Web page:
In no particular order: The Knight and the Dragon by Tomie dePaolo, Sir Toby Jingle's Beastly Journey by Wallace Tripp, I Had Trouble in Getting to Solla Sollew by Dr. Seuss, Little Monster's Bedtime Book by Mercer Mayer. I still love these books, and although the ones I read when I was little have been lost in my parent's bookshelves or elsewhere, I've bought copies for myself over the years. I've never consciously considered them formative influences on my own children's books (to be fair, I didn't exactly mean to write children's books at all), but I suppose they must be, since they're all fantastical fairy tales and/or silly rhymes, and that's what I do!

List your favorite books this year and why you like them.

Neil Gaiman's Pirate Stew is a fun, lyrical poem that hits the same sort of silly, whimsical notes as I hope my books do. It's a few years old now, but I just discovered Nobody Likes a Goblin by Ben Hatke, which is sort of a child's first fantasy book, and it's somewhat reminiscent of Sir Toby Jingle's Beastly Journey, which is my favorite picture book of all time.

Talk about your favorite kind of character to write about.

I suppose I like writing about the plucky, clever underdog, since that's who most of my protagonists are. I like stories about the Ash Lads and Luke Skywalkers of the world: scrappy heroes from modest, inauspicious beginnings who use their wits and relatively meager resources to scrape out victories nobody expected.

Talk about your least favorite kind of character to write about.

This doesn't precisely answer the question, but I've found that I dislike writing stories where the hero comes this close to reaching his goal, barely misses, but learns an important lesson about friendship or whatever instead. I don't want to see Indiana Jones lose the Holy Grail down a crevice. I want him to save it from the Nazis and have big parades with it in every major American city.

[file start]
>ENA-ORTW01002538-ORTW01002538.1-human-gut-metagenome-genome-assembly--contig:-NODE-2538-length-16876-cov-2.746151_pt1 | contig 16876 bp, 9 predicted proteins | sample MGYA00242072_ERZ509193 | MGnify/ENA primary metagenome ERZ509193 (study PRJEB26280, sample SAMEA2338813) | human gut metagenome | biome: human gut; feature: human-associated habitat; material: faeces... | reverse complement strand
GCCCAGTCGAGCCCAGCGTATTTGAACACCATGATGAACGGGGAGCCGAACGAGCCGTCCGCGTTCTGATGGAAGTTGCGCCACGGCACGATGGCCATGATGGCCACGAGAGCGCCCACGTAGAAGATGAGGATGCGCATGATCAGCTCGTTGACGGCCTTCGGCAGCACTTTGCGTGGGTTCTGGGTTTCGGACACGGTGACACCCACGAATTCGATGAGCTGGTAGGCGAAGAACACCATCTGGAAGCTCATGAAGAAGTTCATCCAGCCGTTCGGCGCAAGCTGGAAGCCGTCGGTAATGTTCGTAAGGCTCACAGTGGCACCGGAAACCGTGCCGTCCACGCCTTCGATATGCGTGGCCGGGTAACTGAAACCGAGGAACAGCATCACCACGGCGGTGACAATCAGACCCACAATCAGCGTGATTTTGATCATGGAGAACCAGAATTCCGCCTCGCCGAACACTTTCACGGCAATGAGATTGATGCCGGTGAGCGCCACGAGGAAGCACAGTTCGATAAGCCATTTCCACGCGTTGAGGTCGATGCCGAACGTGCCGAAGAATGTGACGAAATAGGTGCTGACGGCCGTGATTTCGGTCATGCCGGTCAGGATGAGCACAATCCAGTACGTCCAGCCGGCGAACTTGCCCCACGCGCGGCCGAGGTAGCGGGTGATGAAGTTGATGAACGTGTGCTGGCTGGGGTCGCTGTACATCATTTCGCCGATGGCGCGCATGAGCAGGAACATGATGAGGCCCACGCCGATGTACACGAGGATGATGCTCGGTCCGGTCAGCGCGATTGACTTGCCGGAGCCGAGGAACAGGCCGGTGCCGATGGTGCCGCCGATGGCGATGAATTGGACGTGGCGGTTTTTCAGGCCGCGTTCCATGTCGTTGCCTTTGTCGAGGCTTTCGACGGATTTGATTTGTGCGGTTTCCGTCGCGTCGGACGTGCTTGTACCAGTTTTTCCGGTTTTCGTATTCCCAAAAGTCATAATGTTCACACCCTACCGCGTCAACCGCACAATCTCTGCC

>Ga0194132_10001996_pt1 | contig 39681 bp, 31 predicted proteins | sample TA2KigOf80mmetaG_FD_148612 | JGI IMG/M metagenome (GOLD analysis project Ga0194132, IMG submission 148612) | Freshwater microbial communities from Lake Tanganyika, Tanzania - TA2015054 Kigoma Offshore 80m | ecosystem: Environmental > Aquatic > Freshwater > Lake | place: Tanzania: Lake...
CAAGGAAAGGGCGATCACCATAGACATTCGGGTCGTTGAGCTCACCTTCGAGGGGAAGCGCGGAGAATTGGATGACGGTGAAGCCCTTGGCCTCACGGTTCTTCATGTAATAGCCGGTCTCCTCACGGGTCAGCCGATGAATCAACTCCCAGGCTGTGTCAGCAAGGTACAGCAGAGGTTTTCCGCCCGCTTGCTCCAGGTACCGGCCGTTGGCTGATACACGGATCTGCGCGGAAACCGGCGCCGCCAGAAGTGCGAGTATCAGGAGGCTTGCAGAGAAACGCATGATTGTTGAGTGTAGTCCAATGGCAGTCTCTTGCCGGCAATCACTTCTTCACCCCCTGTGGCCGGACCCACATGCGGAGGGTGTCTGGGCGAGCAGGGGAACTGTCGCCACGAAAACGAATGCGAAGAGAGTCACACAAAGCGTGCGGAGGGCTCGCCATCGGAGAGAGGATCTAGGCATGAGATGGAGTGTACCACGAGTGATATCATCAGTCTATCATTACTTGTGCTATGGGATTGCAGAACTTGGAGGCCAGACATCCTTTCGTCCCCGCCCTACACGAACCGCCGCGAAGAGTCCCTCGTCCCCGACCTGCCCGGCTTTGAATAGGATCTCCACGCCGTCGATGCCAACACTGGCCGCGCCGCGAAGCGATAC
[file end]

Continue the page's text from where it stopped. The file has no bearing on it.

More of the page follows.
Describe your ideal writing space.

My ideal writing space is anywhere I can bring my laptop and minimize distractions: in bed, at a table, at a bookstore, at a coffee shop. For my children's poems, sometimes that's even in the car while I'm driving, dictating lines to my phone while it sits in the seat next to me. Between my day job and my family life, I tend to have to cram in the writing whenever I can find the time, so I can't afford to be too precious about where that might be.

Describe your ideal home library.

My ideal home library: two stories, spiral staircases to the walkway around the second level, deep leather chairs with footrests of some kind, columns that are themselves bookshelves, a bookshelf with a secret trigger book that opens a passage to a smaller hidden library where I keep all the books I don't want visitors touching, and a little corner with unlimited iced tea in cups with secure tops and straws. A fireplace sounds great, but books are flammable, and I'm not willing to risk my millions of books.

Mark Huffman writes about our shared human experiences, which is a pretentious way to say that he writes about toots and bottoms and food. He prepared for writing children's books by spending much of his early life as an actual child. Unlike other children's authors he might name who have spuriously claimed the title, he is a real doctor. He lives with his family in Texas.

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(2) winners will receive a finished copy of THE TOOT FAIRY & CHEESEMAKER DURDSDEN - US Only.


Tour Schedule:

Week One:


Satisfaction for Insatiable Readers



Lisa-Queen of Random

Guest Post


Jazzy Book Reviews



A Dream Within A Dream

Guest Post


Two Points of interest



LittleRed Reads


Week Two:





The Adventures of a Travelers WIfe



pick a good book






The Momma Spot



BookHounds Ya



Nighttime Reading Center


Week Three:


I'm Shelfish



Two Chicks on Books



Jaime's World









Do You Dog-ear?





Week Four:








My Fictional Oasis






Books and Zebras @jypsylynn